I was recently asked in an interview what I had wanted to be when I was younger. I laughed to myself as the answers came to me: a WNBA basketball player, an NBA basketball player, and a tornado chaser. I was amused at the obscurity and then applauded the boldness of younger me. I love that when I was little, logic didn’t stop me from dreaming. A professional basketball player? Good luck, tiny tot with mediocre ball handling skills. A tornado chaser? Helen Hunt’s character in Twister is not real life, Sam. I love that younger me was ready to defy odds and break barriers. I love that younger me was ready to fearlessly and recklessly go after those dreams. I cringe at the fact that older me doesn’t have that same confidence. I hate that older me sometimes approaches dreams with hesitancy and “what ifs”. 


At what point, I thought, did that dissipate? At what point did my height (or lack thereof) make me shove that dream aside? At what point did the idea of becoming a tornado chaser make me laugh more than inspire me to push myself to do things I never thought I could do? At what point did I tell myself “I can’t”?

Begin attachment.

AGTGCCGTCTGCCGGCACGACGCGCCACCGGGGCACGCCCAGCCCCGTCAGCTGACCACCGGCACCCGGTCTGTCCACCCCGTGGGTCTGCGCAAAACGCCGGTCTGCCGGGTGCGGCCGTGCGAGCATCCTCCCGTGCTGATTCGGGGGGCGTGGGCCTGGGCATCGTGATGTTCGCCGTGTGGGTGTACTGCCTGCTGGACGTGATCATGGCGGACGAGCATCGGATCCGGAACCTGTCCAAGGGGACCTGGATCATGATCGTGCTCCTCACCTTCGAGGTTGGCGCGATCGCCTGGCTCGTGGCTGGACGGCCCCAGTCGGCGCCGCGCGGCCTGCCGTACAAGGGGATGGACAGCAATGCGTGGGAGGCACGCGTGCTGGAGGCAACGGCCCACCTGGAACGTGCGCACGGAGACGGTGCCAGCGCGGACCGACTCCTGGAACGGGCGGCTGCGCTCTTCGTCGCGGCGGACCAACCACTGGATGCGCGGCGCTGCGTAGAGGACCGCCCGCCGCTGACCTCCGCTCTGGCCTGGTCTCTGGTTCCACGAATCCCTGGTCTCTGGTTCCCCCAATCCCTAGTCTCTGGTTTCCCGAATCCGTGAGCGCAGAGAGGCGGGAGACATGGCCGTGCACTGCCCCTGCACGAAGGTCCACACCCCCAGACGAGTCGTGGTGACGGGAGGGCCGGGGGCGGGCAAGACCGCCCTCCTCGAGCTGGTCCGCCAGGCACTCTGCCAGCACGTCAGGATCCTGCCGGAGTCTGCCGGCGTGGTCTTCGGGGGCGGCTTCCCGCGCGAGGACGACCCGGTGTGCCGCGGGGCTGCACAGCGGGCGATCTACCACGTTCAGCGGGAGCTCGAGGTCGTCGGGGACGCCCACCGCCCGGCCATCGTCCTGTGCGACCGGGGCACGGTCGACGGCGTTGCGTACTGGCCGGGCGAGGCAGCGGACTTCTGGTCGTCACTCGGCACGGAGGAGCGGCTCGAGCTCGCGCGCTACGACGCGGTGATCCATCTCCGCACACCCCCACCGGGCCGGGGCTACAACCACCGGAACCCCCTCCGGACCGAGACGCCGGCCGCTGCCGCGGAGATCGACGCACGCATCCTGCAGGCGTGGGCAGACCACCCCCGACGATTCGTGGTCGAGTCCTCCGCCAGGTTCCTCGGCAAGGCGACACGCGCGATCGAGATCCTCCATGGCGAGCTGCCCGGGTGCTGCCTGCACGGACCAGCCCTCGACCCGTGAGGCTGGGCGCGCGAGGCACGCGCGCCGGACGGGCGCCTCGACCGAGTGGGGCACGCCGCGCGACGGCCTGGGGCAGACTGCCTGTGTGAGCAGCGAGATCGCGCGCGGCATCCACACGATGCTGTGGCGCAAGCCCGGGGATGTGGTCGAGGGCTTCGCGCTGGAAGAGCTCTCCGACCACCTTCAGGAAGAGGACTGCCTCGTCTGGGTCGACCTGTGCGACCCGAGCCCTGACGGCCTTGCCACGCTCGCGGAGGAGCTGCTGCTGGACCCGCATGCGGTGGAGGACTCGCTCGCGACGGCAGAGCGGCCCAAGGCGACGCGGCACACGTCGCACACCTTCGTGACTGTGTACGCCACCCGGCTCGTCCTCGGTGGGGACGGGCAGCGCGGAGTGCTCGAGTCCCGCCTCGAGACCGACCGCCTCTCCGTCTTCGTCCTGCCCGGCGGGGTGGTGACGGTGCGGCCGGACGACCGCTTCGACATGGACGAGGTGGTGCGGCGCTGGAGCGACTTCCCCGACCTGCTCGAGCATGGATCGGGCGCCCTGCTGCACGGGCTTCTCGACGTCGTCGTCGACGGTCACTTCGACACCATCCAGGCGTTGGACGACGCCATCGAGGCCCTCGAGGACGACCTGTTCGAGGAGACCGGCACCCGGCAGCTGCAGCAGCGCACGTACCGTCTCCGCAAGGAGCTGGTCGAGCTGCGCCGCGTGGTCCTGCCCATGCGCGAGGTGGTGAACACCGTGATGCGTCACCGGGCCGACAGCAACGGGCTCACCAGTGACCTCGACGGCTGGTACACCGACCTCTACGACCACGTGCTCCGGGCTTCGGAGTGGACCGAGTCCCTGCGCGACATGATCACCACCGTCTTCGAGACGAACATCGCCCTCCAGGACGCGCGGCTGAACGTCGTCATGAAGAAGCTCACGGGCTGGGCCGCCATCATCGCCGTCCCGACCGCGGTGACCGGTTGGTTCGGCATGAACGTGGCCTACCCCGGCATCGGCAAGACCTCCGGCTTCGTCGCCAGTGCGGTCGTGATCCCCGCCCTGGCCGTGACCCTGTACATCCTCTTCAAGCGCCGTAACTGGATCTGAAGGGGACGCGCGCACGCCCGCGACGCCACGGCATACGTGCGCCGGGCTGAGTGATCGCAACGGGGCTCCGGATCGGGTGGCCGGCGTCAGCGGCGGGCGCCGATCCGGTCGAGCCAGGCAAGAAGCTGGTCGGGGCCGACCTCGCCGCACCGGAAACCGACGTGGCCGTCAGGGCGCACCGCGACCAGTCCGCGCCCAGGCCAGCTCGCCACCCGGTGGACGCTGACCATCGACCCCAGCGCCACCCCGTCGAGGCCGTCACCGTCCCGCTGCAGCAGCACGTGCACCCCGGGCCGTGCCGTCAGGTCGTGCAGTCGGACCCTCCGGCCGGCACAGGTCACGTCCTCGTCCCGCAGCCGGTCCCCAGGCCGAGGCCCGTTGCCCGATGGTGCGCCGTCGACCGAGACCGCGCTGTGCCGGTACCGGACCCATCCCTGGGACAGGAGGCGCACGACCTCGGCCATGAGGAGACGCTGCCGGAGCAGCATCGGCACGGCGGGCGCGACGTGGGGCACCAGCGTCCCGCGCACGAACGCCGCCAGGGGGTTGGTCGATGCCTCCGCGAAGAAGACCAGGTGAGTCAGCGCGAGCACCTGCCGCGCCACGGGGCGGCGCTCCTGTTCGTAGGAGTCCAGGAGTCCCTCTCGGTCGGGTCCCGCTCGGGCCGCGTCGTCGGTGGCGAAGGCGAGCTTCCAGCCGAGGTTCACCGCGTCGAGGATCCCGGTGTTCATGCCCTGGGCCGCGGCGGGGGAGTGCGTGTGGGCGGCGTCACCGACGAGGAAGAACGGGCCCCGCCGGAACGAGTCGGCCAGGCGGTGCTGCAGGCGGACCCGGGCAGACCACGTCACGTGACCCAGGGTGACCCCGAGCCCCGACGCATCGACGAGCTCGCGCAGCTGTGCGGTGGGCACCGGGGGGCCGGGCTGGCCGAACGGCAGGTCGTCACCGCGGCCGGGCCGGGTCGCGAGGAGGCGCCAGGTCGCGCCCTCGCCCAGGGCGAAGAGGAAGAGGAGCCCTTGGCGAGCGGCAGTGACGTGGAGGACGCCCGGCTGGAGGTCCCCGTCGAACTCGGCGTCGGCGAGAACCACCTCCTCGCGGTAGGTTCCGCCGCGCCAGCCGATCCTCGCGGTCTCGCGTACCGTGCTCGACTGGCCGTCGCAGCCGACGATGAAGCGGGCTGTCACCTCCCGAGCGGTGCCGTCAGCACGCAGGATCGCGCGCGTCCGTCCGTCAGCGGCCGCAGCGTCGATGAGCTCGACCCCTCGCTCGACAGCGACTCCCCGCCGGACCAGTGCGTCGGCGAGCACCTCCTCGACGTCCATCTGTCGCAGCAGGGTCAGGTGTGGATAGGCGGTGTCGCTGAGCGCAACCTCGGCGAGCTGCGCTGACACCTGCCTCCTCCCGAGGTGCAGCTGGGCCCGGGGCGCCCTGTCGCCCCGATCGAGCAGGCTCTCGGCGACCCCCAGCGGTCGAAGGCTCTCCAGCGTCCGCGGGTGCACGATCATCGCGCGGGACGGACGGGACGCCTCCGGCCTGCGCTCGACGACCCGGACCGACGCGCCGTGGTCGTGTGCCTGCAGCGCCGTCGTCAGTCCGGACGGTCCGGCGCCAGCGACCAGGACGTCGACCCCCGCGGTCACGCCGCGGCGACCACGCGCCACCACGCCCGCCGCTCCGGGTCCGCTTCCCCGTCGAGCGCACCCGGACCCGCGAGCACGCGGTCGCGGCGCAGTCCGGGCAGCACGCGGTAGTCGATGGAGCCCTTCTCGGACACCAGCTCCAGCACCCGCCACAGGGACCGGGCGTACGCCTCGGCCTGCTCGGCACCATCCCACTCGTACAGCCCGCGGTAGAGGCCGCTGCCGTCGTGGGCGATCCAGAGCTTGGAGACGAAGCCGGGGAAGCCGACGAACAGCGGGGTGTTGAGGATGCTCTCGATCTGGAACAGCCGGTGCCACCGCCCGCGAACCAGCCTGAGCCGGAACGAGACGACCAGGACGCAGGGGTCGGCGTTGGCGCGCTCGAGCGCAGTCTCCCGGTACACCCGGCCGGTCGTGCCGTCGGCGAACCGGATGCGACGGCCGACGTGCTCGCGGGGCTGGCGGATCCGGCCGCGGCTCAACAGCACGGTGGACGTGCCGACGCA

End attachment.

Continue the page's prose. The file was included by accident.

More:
The more and more that I spend time with young girls and speaking into the lives of women, the more I realize that as girls get older, they don’t default to self-confidence, it has to be taught and exemplified. Unfortunately, the default I see more often than not is that of self-doubt and self-loathing and because of that, the design that we as women set for the next generation and for each other needs to be that of intentionality and conscious confidence. When you are told or begin telling yourself from a young age that you can’t do something, that only perpetuates a mindset of insecurity into adulthood. When girls watch women bemoan the imperfections of their bodies day in and day out, they are learning that beauty is unattainable. When young girls hear women tear each other down, they not only think that it’s okay for them to do that to themselves, but that it’s also okay to treat another human being with disrespect and hatred. When they see women passively accept the world telling them that their voice doesn’t matter as much as that of a man’s, they are less likely to speak up…first in the classroom and then in the boardroom later on in life. Girls will imitate what we demonstrate. We have to show girls to love who they uniquely are by embracing our own flaws and celebrating the accomplishments of one another. We have to show them that another woman’s success not only doesn’t infringe upon theirs, but that there is so much to learn from their victories. We have to show them how to be strong and confident by being strong and confident women ourselves. They aren’t going to learn it through the covers of magazines and it sure as hell won’t be instilled in them through social media. It’s on us. Be the woman not only that you want to proudly be, but also be the woman you want your little girl to someday grow into. I want to be surrounded by women ready to chase tornados and play with the boys on the courts of the NBA. I want to be surrounded by women who are unapologetically and relentlessly chasing after their dreams. How beautifully dangerous of a world would that be?